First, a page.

TRANSFORMATION OF THE JAPANESE MEMORY POLITIC IN THE II HALF OF XX-XXI CENTURIES IN THE CONTEXTS OF PAN-ASIAN AMBITIONS
Keywords:Pan-Asianism, memory politic, New Asianism, Yasukuni Shrine
The article is devoted to the analyses of the role of Pan-Asianism in the formation of the Japanese policy of memory in the period after World War II. Since the Meiji period, Japan has had a dual relationship with Asia: on the one hand, as a region of high spirituality and culture, on the other, as a region lagging behind the West or Europe in terms of economic, political and technological development. In the 1950s, when Japan was experiencing a period of economic crisis caused by the defeat of the war, the occupation regime, and the formation of military memory, we see a trend of Japanese intellectuals classifying Japan as "Asia". If during World War I Pan-Asian ideology was used to correct imperial ideology and colonialism, modern Pan-Asian concepts tend to create a union of Southeast Asian countries for support and mutual development. The further development of these sentiments depends on the implementation of existing ASEAN projects and the specifics of the adopted political and economic strategies of the Asian Commonwealth.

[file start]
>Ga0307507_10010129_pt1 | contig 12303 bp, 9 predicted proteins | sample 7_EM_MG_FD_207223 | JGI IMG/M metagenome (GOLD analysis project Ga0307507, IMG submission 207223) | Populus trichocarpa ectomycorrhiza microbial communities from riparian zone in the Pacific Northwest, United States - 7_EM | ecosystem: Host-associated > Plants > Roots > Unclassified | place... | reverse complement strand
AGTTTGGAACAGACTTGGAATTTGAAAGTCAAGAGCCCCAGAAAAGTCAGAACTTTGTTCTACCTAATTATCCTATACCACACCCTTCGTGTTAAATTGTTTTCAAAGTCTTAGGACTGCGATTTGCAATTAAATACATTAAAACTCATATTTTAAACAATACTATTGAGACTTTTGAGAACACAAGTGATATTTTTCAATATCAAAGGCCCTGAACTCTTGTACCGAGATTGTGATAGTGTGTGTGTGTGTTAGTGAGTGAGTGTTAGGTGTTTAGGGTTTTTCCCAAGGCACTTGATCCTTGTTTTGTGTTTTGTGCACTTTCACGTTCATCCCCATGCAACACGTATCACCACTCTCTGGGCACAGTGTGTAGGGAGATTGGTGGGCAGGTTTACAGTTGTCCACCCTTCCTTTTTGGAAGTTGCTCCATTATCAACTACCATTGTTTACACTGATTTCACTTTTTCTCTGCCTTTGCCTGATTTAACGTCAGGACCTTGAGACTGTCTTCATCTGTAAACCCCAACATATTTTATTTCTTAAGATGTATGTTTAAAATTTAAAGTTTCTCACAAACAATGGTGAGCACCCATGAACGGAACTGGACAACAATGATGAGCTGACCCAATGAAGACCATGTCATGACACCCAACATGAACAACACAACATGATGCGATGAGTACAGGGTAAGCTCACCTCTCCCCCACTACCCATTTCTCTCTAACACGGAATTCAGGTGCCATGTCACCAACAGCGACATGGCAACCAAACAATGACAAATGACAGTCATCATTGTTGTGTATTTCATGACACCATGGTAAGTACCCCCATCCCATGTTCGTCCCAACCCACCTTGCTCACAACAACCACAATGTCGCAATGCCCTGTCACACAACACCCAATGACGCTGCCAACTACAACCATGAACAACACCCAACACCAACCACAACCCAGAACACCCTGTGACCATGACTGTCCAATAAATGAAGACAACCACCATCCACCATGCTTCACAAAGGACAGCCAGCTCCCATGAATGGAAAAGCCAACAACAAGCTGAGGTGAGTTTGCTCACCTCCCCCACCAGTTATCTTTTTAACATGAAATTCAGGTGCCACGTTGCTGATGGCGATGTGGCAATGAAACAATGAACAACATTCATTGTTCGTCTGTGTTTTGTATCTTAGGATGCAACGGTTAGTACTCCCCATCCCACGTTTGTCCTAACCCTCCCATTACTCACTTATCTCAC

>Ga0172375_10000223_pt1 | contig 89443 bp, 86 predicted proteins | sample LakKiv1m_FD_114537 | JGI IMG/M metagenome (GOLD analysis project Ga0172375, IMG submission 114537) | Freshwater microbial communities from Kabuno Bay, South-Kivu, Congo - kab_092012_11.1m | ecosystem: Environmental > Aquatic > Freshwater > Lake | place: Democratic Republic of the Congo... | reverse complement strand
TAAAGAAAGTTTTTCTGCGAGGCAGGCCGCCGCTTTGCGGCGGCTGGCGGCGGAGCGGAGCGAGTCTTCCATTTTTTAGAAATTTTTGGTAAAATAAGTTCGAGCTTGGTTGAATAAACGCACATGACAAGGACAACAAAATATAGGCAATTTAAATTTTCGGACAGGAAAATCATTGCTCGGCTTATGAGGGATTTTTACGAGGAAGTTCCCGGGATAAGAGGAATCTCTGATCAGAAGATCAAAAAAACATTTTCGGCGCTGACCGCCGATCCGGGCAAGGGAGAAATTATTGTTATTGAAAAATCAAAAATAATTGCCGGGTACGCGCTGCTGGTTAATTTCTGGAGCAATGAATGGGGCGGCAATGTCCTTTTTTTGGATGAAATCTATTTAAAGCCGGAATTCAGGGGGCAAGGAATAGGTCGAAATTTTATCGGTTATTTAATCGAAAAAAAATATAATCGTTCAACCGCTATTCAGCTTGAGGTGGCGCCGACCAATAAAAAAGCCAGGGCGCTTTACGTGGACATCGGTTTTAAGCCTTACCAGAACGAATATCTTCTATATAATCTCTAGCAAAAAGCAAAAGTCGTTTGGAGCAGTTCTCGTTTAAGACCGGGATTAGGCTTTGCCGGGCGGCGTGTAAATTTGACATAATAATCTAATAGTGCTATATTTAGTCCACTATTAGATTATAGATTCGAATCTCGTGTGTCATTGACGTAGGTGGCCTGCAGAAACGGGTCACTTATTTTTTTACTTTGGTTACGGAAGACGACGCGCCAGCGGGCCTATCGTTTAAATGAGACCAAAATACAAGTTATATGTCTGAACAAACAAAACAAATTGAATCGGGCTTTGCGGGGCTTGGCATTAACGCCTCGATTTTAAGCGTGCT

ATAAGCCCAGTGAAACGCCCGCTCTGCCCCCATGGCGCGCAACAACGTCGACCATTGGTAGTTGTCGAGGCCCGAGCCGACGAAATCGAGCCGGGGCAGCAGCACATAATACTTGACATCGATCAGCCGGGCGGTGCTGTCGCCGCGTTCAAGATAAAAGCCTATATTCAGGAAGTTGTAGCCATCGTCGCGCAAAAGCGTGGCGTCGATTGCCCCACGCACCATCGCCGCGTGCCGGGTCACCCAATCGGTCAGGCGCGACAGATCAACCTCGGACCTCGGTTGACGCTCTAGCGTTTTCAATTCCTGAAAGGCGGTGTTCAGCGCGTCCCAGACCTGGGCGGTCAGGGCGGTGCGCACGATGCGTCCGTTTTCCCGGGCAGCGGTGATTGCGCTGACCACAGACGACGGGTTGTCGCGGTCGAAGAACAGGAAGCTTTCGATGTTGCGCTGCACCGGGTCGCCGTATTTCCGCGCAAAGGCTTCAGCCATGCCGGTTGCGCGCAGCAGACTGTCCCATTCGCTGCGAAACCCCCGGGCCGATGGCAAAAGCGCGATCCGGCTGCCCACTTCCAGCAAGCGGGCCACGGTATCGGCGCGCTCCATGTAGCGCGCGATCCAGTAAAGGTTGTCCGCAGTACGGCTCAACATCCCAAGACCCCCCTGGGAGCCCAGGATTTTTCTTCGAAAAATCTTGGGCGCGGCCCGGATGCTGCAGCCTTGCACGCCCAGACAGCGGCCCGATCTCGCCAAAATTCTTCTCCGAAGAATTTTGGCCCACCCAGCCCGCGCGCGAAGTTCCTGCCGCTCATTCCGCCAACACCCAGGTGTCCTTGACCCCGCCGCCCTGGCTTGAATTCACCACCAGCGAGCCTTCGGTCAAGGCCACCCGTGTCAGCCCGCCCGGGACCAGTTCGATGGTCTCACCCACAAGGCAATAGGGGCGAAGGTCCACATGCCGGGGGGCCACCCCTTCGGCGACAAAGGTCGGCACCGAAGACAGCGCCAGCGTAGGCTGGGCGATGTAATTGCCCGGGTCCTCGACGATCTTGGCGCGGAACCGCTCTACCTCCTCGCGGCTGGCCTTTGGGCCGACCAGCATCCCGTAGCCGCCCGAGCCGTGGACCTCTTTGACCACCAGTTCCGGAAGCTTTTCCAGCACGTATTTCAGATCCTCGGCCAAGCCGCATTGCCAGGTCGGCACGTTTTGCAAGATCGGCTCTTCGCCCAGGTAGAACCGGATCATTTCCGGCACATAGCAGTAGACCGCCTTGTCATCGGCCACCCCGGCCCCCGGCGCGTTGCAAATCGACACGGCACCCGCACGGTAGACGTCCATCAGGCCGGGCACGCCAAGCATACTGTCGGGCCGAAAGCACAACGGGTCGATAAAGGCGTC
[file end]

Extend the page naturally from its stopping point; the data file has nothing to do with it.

The articles provide the first comprehensive analysis of the constitutional documents, editions and speeches of Japanese politicians, which show the transformations of Japanese memory politic. The main terms of development of this policy, which consist in patient orientation and gradual formation of new Asianism, are separated. Discussions around Yasukuni-jinja and Japanese history textbooks as examples of these trends in Japanese politics are analyzed.
Provided that Japan's pacifist position is enshrined in the constitution, there are conservative and nationalist views on the Japanese war in Asia. As part of Japan's policy of remembrance, Pan-Asianism fosters an ambivalent attitude toward Japanese expansion in Asia. Subject to Japan's official admission of guilt to neighbouring countries, condemnation of expansionism and colonialism, and the transition to pacifism, there are conservative and nationalist views on the Japanese war in Asia. Within the conservative position, Japanese guilt is questioned and the need to recognize the heroic participants in the war is proclaimed, the "Great East Asian War" is interpreted as a war of self-defence, or the correctness and truth of Pan-Asian ideals of Taisho and Showa Japan are recognized.
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